Learn how to find new APIs all over the internet to use in your projects.
There are thousands of APIs out there waiting to be uncovered and put to use for extracting out data relevant to your projects. We'll talk about a few ways to go about uncovering new APIs or adding new functionality to existing APIs on the Stevesie platform.
Official APIs explicitly grant you persmission to use them, typically in the form of official API documentation that you'll find on the provider's website. If you have an existing source you want to scrape data from, you should first check to see if they offer an official API.
Check the official website you want to scrape data from and look for any links (typically in the footer) to "developer resources" or an official API. Sometimes these APIs may be paid (which is needed to support the work that goes into them) and you'll information about pricing, authentication, trial quotas, etc...
If you have trouble finding official API documentation on your favorite website, you may need to turn to a search engine. E.g. you can just type in "twitter api" into Google and you'll immediately get the link to their developer site. Always be sure the site your using is the official website for the API and not some third party trying to impersonate the source you're interested in.
Finding unofficial APIs from websites and mobile apps is a little trickier and requires some minor technical aptitude. You'll need to inspect your network traffic either on your web browser of mobile device to see what URLs are being called as APIs and then replicate these calls to be performed outside of official clients.
Note that accessing these unofficial APIs outside of the official websites and clients may or may not violate the API providers' terms of service. Learn more here: Is Data Scraping Legal?
If you're trying to find an API from a website you can access on your computer, it's pretty easy! Just go to the website in your browser (typically Google Chrome is easiest) and open up the developer tools.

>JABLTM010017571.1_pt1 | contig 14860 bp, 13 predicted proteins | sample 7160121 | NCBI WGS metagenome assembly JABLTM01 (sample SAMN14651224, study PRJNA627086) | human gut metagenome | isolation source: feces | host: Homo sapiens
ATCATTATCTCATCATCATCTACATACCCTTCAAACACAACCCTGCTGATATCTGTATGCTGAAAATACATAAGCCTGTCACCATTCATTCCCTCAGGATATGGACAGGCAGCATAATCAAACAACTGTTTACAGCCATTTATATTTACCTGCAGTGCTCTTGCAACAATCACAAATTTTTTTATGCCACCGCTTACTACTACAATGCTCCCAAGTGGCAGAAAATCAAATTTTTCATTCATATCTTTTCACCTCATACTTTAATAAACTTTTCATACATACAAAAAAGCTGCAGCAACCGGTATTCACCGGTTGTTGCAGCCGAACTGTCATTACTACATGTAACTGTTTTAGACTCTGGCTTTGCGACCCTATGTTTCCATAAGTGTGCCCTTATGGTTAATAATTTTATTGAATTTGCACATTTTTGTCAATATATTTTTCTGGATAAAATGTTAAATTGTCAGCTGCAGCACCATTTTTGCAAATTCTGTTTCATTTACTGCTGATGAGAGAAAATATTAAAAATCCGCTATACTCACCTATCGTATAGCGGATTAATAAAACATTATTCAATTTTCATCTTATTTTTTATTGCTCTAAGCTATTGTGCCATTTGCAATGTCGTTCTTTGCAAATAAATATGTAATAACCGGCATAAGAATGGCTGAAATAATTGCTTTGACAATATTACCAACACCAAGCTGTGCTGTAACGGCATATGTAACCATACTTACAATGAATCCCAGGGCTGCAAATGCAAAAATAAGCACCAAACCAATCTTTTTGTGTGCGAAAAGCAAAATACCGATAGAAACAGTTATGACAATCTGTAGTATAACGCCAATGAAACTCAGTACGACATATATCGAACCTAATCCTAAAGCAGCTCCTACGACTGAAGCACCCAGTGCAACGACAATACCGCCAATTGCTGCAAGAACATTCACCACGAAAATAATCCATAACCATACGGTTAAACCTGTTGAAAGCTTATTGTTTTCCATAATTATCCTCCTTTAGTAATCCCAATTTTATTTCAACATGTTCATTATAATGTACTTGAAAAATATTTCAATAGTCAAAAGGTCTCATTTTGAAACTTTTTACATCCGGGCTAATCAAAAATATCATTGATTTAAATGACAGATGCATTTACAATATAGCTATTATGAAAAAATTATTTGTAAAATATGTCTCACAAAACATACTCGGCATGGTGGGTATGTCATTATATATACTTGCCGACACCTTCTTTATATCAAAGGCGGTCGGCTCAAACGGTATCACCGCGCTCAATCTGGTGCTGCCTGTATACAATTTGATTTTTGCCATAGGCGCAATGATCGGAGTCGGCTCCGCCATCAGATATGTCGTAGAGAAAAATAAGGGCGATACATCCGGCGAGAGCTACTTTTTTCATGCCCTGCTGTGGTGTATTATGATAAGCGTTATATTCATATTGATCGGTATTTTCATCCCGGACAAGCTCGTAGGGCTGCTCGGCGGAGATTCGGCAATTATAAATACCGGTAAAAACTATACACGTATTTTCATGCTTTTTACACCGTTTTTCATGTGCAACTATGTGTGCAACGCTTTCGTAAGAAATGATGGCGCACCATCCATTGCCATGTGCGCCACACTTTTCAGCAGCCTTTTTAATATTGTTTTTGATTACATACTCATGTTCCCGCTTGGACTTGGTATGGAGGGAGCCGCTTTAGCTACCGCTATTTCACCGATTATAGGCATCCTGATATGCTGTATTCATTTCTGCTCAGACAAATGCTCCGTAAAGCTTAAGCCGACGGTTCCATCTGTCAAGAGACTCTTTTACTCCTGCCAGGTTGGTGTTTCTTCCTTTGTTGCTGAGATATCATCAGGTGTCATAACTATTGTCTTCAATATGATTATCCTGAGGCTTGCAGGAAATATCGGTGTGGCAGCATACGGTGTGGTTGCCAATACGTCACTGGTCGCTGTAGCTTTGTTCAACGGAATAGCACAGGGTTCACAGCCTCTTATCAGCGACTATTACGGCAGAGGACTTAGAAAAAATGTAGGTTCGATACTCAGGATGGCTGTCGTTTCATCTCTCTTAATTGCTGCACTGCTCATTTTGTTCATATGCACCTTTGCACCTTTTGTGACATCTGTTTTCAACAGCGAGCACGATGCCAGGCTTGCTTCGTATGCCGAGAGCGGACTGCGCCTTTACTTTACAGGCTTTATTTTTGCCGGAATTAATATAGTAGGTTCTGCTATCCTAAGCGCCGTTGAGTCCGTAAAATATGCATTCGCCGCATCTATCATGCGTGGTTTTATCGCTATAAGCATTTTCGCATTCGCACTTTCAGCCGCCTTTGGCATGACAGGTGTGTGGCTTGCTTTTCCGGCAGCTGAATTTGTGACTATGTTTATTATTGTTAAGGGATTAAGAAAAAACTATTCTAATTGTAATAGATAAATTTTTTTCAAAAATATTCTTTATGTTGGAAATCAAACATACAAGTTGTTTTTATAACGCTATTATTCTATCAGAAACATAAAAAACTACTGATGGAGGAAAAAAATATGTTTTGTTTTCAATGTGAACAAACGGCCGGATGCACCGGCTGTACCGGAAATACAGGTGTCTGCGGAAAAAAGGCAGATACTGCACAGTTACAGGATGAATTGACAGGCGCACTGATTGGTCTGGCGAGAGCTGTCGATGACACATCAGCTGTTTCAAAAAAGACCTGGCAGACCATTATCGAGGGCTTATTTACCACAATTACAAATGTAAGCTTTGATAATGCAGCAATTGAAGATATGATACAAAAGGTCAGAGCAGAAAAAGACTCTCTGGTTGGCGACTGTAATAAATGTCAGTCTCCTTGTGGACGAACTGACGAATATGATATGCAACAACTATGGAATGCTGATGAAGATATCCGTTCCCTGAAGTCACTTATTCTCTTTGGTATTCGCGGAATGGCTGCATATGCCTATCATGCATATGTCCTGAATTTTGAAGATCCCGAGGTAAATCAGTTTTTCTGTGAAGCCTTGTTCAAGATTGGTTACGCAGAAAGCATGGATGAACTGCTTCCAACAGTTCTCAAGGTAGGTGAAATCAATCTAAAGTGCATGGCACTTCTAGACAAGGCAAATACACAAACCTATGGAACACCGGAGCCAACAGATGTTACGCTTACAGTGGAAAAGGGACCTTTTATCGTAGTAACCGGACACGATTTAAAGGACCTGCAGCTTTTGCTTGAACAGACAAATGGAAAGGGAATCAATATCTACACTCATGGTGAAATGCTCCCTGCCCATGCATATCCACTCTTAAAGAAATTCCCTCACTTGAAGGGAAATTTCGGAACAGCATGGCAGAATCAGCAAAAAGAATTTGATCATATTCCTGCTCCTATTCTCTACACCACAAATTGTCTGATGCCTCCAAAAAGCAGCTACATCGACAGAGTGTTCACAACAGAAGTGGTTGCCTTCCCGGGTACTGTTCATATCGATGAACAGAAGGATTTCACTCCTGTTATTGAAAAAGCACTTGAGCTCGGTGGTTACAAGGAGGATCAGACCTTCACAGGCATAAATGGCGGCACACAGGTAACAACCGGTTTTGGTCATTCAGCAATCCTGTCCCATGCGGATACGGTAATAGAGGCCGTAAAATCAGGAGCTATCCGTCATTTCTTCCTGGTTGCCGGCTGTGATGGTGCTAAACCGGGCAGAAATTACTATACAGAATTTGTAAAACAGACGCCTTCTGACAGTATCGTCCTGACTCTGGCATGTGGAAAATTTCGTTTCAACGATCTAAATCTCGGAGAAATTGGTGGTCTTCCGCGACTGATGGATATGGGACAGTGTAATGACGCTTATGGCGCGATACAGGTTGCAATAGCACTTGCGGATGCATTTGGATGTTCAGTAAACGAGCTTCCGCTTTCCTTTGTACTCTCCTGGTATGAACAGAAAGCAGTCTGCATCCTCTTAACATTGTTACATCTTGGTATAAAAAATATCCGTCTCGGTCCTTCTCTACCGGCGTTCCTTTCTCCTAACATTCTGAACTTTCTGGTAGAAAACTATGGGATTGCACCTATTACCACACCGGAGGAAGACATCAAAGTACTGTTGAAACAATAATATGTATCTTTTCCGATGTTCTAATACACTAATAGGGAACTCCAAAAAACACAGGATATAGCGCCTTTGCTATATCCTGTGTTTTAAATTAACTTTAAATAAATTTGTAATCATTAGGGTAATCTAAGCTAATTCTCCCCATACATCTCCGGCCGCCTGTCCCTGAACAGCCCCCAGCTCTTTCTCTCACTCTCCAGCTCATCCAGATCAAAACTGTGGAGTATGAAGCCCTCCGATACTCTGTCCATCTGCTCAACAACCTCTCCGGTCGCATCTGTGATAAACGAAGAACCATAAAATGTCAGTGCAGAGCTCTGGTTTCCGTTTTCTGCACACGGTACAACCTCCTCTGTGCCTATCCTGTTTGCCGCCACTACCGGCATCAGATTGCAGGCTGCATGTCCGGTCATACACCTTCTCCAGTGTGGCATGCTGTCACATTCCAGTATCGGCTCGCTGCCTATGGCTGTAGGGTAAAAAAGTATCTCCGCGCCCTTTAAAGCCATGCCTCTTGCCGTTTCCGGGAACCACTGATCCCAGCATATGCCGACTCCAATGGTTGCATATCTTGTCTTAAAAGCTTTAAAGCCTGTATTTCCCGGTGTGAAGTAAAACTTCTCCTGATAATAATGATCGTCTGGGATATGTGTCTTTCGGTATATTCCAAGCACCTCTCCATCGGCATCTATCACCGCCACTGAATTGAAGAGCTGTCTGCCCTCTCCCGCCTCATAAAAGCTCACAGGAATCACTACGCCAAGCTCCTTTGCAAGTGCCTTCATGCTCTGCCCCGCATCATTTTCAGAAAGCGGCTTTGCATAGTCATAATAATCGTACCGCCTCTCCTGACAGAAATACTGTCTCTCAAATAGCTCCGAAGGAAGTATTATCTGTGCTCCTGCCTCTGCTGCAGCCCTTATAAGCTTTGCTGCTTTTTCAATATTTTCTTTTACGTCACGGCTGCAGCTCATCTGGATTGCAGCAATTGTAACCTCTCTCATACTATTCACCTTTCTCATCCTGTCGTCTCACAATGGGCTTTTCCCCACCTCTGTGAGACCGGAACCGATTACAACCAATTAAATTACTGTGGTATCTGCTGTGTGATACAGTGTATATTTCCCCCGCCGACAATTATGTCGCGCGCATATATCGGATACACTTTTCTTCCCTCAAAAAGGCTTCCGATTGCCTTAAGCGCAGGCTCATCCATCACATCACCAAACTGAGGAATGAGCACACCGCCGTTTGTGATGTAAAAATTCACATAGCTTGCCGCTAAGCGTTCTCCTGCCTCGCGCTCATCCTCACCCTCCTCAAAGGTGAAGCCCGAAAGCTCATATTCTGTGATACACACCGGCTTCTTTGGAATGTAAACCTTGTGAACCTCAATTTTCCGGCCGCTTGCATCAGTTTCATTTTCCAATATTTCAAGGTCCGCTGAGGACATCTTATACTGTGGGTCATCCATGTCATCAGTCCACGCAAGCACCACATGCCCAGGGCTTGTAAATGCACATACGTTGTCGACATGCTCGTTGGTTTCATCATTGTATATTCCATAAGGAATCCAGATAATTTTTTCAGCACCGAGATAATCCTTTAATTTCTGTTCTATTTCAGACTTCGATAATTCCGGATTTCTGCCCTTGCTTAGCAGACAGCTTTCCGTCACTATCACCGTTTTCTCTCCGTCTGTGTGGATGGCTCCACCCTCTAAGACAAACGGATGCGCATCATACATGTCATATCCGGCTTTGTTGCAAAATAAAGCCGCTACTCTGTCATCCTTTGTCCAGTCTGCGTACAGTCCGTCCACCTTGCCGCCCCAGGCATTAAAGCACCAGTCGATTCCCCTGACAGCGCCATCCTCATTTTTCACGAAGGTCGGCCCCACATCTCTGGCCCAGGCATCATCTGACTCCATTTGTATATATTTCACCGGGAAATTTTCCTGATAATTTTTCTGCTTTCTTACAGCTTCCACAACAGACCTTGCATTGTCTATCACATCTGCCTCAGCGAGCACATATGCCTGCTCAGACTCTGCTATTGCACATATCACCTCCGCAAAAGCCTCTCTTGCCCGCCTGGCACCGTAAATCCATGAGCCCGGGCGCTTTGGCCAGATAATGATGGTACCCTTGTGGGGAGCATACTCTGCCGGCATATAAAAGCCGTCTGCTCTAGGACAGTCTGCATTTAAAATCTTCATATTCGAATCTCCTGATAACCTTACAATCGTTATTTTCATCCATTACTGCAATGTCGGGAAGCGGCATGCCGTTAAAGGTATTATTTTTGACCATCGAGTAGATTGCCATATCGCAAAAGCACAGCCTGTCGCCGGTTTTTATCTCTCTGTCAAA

Under the developer tools, select the network tab and make sure it preserves the log of network activity. Then just click around the site you want to get data from until you see it displayed on the screen. Check back on the network tab and go to the "XHR" part to look at the network requests. If you see a request that returns nice, structured data for what you're after - then congratulations - you've found an unofficial API endpoint!
If you can't find the API you're after using the website with developer tools, you may want to try the mobile app version if available. You'll need to use an interceptable proxy like mitmproxy to intercept your network traffic.
Setting up a man-in-the-middle proxy just to intercept your own traffic is a bit of a pain, so we added it as part of the Stevesie platform. To use this feature, just launch a new proxy and check the "Interceptable" checkbox before launching. You'll then see instructions for how you can connect your phone to the proxy to view your own network traffic and use it to uncover API endpoints.
If you still can't uncover the API endpoints used, then as a last resort you can search for open source software that other people have made and see if they were able to uncover the endpoints. Typically you can just add the word "github" to a Google search for an API, e.g. "twitter api github" to pull up GitHub repositories containing client code to access the API you're interested in.
Next: Adding APIs »